Cardiovascular disease (CVD) is now the leading cause of morbidity and mortality worldwide. The new epidemic of diabetes is fuelling an alarming increase in premature CVD incidence. Insulin resistance (IR) and the consequence of compensatory hyperinsulinemia are fundamentally pathogenetic factors for a set of metabolic abnormalities [1], which contribute to the development of diabetes and CVD. Thus, detection and treatment of IR before the manifestation of clinical disease are of paramount importance. Although hyperinsulinemic-euglycemic clamp is the gold standard test for measurement of IR, it is impractical in clinical settings due to practical, ethical and economic reasons. Therefore, markers of IR which are simple and easy to implement are urgently needed. Dyslipidemia is a major risk factor for CVD. There is evidence suggesting that traditional lipid ratios, such as total cholesterol (TC)⁄ high density lipoprotein cholesterol (HDL-C), non-HDL-C/HDL-C, and triglycerides (TG)/HDL-C, which take account of the proportion between the pro-atherogenic and anti-antherogenic fractions, are more effective than single measures of lipids in detecting IR [2]. A plethora of studies have shown that apolipoprotein B (apoB)/apolipoprotein A1 (apoA-I) (in which apo B means apo B100) ratio is superior to traditional lipids in CVD prediction [3]-[5]. Moreover, one study indicates that apoB/apoA-I is significantly associated with IR [6]. These analyses have fuelled the recommendation that apoB and apoA-I should be measured in routine clinical care [7]. It is uncertain, however, whether the apoB/apoA-I ratio is superior to traditional lipid ratios in detecting IR. Though head-to head comparisons between apoB/apoA-I and traditional lipid ratios have been conducted to evaluate whether apoB/apoA-I could be used instead of traditional lipid ratios for CVD risk [8], direct comparisons between these measurements to identify IR are limited.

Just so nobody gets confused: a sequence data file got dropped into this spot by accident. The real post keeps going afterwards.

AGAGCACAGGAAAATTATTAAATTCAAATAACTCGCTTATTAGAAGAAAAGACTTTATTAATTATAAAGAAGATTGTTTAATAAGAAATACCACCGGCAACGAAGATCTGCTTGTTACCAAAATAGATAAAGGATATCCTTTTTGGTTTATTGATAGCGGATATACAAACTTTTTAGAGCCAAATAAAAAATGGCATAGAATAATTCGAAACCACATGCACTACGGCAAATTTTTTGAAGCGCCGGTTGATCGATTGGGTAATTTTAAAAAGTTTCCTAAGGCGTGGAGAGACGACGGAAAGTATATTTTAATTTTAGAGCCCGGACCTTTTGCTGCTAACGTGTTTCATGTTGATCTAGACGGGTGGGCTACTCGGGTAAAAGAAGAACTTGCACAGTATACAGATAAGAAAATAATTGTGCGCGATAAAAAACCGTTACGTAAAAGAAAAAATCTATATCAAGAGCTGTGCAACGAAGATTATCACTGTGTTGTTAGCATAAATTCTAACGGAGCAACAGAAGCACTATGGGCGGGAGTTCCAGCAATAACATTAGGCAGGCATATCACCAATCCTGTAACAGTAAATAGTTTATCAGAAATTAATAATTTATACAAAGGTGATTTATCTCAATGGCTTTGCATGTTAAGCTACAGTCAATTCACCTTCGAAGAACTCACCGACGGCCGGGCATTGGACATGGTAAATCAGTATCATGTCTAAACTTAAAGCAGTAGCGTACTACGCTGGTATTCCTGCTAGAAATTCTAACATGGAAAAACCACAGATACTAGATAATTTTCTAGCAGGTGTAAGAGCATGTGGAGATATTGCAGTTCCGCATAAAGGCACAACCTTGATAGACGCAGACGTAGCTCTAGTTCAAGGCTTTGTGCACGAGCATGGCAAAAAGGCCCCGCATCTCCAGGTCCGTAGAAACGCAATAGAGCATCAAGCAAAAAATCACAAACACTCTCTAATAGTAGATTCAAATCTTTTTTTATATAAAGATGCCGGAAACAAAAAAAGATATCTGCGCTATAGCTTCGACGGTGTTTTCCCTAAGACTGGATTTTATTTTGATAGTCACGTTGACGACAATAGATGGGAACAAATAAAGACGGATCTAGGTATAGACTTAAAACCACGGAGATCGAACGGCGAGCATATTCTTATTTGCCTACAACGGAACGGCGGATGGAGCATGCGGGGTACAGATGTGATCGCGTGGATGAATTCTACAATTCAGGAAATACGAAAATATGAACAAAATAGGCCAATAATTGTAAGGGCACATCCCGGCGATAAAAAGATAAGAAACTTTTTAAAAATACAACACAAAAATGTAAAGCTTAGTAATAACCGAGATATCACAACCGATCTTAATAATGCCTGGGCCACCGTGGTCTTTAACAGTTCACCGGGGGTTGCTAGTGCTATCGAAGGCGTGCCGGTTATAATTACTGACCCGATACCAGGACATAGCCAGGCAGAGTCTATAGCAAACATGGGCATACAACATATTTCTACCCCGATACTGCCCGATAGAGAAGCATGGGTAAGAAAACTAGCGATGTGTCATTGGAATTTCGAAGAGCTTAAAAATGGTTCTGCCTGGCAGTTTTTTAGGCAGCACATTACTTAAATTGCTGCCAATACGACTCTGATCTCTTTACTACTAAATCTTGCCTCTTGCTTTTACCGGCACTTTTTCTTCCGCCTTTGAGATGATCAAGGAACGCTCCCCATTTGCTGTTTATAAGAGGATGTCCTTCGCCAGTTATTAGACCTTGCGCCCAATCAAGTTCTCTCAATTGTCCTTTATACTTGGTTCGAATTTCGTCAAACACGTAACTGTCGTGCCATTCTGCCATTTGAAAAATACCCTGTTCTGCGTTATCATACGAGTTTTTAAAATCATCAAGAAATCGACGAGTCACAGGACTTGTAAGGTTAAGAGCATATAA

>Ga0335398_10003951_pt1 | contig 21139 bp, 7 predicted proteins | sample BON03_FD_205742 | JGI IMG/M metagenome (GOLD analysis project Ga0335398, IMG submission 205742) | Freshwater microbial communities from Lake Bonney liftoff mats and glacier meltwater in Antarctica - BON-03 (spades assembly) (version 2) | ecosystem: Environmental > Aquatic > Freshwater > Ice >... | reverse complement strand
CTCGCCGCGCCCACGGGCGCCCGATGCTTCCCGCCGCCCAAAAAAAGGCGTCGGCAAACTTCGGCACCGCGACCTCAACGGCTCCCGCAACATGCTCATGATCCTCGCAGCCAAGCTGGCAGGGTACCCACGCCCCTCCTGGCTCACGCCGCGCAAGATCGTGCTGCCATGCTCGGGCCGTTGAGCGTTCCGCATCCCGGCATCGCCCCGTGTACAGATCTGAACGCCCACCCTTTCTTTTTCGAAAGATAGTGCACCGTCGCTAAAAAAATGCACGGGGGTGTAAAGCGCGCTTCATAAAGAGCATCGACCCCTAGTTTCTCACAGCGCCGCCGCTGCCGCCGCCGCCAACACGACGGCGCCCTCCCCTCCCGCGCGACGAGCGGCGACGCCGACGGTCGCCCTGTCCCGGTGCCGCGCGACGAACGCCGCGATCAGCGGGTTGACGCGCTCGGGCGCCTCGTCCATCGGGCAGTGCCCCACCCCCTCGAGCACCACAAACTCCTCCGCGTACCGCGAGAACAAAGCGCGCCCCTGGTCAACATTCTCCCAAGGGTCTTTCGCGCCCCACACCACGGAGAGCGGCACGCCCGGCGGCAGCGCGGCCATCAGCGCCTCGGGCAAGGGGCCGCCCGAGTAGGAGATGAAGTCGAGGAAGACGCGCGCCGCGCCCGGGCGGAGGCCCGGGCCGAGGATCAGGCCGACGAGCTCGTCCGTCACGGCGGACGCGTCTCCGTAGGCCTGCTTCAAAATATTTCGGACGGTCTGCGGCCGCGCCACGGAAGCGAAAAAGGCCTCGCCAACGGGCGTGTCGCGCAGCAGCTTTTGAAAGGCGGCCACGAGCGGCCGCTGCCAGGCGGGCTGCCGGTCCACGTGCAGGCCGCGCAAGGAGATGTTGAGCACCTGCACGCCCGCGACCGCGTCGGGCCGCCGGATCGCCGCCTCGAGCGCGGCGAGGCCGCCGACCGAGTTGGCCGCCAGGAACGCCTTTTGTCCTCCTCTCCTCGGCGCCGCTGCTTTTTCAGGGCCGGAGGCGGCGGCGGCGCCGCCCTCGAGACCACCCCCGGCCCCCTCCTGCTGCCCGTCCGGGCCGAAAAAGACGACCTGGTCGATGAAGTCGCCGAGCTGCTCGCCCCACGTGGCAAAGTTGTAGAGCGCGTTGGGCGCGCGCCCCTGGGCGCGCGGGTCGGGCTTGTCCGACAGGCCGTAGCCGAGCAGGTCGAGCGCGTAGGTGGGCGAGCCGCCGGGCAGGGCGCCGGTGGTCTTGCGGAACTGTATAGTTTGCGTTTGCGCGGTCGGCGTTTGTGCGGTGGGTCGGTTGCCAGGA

On the other hand, emerging evidence indicates that visceral adiposity is associated with IR [9],[10]. The visceral adiposity index (VAI), a mathematical model that uses both anthropometric (body mass index [BMI] and waist circumference [WC]) and metabolic (TG and HDL-C) parameters, and lipid accumulation product (LAP), a mathematical model that based on a combination of TG and WC, are sensitive markers of visceral obesity [11],[12], and have the ability to identify IR. Since both the VAI and LAP incorporates TG along with indicators of adiposity (WC), they might be superior markers of IR compared with lipid ratios, as regional fat distribution can modulate cardiometabolic risk [9],[13]. It has also been suggested that the product of TG and fasting glucose (TyG) has high sensitivity for recognizing IR [14],[15]. Since TyG incorporates TG along with fasting plasma glucose (FPG), superiority of TyG in identifying IR might be achieved as both TG and FPG are well validated for their roles in IR [16],[17]. To the best of our knowledge, limited data are available regarding direct comparisons between the variables mentioned above in identifying IR.

Hence, the aims of this study were to: 1) evaluate the performance of a range of lipids and apolipoproteins, as well as relevant ratios in identifying IR; 2) directly compare the traditional lipid ratios, apoB/apoA-I ratio, VAI, LAP, and TyG for strength and independence as risk factors for IR.


Study population